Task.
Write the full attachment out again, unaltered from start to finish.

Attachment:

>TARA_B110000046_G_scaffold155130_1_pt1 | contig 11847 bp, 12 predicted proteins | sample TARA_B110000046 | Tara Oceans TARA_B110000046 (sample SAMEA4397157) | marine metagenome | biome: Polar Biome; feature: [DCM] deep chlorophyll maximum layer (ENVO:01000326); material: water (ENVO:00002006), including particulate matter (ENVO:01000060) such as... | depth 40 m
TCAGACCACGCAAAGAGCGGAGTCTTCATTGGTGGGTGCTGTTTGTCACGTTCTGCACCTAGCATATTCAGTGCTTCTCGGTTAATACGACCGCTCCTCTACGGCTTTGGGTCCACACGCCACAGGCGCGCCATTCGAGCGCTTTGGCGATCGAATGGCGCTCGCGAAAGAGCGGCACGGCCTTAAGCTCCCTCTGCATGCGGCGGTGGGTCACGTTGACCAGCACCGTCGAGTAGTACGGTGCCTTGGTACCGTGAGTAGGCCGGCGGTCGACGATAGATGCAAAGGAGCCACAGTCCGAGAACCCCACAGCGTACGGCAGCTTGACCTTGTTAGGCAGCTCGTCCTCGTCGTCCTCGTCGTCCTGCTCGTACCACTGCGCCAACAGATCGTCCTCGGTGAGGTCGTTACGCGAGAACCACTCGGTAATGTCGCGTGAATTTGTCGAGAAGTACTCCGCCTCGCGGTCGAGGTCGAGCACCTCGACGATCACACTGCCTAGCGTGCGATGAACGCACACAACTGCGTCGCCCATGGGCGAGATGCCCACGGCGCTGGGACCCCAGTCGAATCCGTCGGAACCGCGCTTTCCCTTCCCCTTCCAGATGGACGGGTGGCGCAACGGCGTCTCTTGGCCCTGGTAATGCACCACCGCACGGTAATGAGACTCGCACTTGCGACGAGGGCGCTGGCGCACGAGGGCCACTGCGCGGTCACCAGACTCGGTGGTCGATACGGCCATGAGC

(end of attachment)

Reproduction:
>TARA_B110000046_G_scaffold155130_1_pt1 | contig 11847 bp, 12 predicted proteins | sample TARA_B110000046 | Tara Oceans TARA_B110000046 (sample SAMEA4397157) | marine metagenome | biome: Polar Biome; feature: [DCM] deep chlorophyll maximum layer (ENVO:01000326); material: water (ENVO:00002006), including particulate matter (ENVO:01000060) such as... | depth 40 m
TCAGACCACGCAAAGAGCGGAGTCTTCATTGGTGGGTGCTGTTTGTCACGTTCTGCACCTAGCATATTCAGTGCTTCTCGGTTAATACGACCGCTCCTCTACGGCTTTGGGTCCACACGCCACAGGCGCGCCATTCGAGCGCTTTGGCGATCGAATGGCGCTCGCGAAAGAGCGGCACGGCCTTAAGCTCCCTCTGCATGCGGCGGTGGGTCACGTTGACCAGCACCGTCGAGTAGTACGGTGCCTTGGTACCGTGAGTAGGCCGGCGGTCGACGATAGATGCAAAGGAGCCACAGTCCGAGAACCCCACAGCGTACGGCAGCTTGACCTTGTTAGGCAGCTCGTCCTCGTCGTCCTCGTCGTCCTGCTCGTACCACTGCGCCAACAGATCGTCCTCGGTGAGGTCGTTACGCGAGAACCACTCGGTAATGTCGCGTGAATTTGTCGAGAAGTACTCCGCCTCGCGGTCGAGGTCGAGCACCTCGACGATCACACTGCCTAGCGTGCGATGAACGCACACAACTGCGTCGCCCATGGGCGAGATGCCCACGGCGCTGGGACCCCAGTCGAATCCGTCGGAACCGCGCTTTCCCTTCCCCTTCCAGATGGACGGGTGGCGCAACGGCGTCTCTTGGCCCTGGTAATGCACCACCGCACGGTAATGAGACTCGCACTTGCGACGAGGGCGCTGGCGCACGAGGGCCACTGCGCGGTCACCAGACTCGGTGGTCGATACGGCCATGAGC